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Learning to Keep The K-O

To maintain the running count (or "RC"), we continually update it according to the cards that we see played. Based on the previous table, we add 1 for each low card (2, 3, 4, 5, 6, or 7), and subtract 1 for each high card (10, jack, queen, king, or ace) that we see. The RC is the important count that we need to remember, even during and in-between hands, and keep updating until the next shuffle.

The running count begins at the IRC. For reasons that will become clear in a moment, after a shuffle, we start with a standard initial running count that conforms with the following equation: 4 - (4 x number of decks). We adopt the term "standard" here as a reference point for discussion; later we will discuss ways to customize the K-O system (for example, to avoid the use of negative numbers).

Applying our equation, we start with a standard IRC of 0 for a single-deck game, IRC = 4- (4 x 1 deck). For a double deck, it's 4 - (4 x 2) for an [RC of-4. For a 6-deck shoe, =I - (4 x 6) equals a standard IRC: of -20. The lowest standard IRC you will he(,in with is-2K for an 8-deck- shoe game.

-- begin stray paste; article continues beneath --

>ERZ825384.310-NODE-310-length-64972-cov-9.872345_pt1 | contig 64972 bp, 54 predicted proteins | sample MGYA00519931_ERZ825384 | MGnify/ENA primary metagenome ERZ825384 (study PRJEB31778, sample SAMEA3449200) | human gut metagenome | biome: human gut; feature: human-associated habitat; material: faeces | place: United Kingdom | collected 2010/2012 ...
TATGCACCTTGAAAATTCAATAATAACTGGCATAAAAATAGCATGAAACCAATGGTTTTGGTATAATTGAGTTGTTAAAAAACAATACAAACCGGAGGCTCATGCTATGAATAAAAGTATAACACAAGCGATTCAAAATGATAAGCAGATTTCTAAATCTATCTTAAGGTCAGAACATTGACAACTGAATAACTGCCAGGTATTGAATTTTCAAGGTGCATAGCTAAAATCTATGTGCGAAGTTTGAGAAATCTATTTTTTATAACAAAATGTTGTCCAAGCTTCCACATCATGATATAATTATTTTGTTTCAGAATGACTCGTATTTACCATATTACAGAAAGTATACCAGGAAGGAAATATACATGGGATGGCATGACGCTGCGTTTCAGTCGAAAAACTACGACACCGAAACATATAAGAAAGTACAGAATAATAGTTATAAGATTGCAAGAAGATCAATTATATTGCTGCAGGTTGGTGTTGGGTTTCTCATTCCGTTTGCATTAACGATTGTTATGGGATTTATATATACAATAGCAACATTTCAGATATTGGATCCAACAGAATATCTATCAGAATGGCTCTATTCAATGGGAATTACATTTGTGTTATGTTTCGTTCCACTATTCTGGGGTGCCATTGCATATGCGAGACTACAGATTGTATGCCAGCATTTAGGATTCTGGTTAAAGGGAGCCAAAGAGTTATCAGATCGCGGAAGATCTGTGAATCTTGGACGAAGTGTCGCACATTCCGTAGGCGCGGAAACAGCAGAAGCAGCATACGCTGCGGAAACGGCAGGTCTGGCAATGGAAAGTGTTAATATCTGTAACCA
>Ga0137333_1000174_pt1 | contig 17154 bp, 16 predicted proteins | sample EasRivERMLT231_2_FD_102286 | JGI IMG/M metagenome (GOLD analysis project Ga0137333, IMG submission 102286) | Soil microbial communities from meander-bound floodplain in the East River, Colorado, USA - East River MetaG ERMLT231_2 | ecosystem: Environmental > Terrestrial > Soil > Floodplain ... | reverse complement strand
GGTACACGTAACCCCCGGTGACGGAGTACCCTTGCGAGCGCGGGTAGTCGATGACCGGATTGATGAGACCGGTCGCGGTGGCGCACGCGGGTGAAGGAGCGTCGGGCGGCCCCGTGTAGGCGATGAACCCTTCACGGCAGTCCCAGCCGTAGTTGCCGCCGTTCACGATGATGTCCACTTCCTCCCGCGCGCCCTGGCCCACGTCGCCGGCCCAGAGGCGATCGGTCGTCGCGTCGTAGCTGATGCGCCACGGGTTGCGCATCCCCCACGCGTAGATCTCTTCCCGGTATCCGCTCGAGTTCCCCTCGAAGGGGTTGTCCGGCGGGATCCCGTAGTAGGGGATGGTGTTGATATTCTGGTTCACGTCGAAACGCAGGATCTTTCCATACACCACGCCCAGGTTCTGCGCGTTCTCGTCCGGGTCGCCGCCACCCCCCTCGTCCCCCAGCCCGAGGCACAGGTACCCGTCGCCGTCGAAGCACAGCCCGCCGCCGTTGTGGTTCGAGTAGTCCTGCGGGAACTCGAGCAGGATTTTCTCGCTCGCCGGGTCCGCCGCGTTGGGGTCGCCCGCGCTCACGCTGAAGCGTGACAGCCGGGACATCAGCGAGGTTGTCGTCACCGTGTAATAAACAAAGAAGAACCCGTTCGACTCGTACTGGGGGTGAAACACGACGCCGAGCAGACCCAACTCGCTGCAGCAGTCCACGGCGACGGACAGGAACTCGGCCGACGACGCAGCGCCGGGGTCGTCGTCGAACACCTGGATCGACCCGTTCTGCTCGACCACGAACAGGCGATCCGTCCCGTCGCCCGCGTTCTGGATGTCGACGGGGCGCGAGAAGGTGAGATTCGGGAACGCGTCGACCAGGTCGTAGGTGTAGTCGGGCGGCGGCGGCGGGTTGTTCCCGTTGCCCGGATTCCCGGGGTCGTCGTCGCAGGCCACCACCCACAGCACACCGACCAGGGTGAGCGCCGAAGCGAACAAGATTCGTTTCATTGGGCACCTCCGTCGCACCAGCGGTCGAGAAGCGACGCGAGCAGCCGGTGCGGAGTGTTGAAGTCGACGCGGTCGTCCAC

By starting with an IRC equal to 4 - (4 5 number of decks), we will always end with a count of +4 after all the cards in a pack have been counted. Because of the unbalanced pointvalues, each deck has a net count of +4, so the net count of the entire pack will exactly cancel Out the "4 x number of' decks" initially subtracted and leave us with +4 as the sum.

Let's look at a 2-deck game as an example. The IRC for a double decker is 4 - (4 x 2) _ -4. As we count through the deck, the running count will generally rise from the IRC of -4 toward the final count, which will be +4 after all cards are counted. In practice, the running count will jump around on its journey, sometimes dipping downward below -4 and at other times cresting above +4. But at the end, it must equal +4 if we've counted correctly.

Figure 4 shows what a representative running count distribution might look like in the 2-deck game. We'll soon see that these statistical variations are what we, as counters, will take advantage of while playing.

The average running count behaves quite differently. In this case, the assumption is that we've played a great many hands, rendering the statistical variations negligible. On average, we expect the running count to rise linearly with the number of decks (total cards) already played, such that the rate of increase is +4 per deck.

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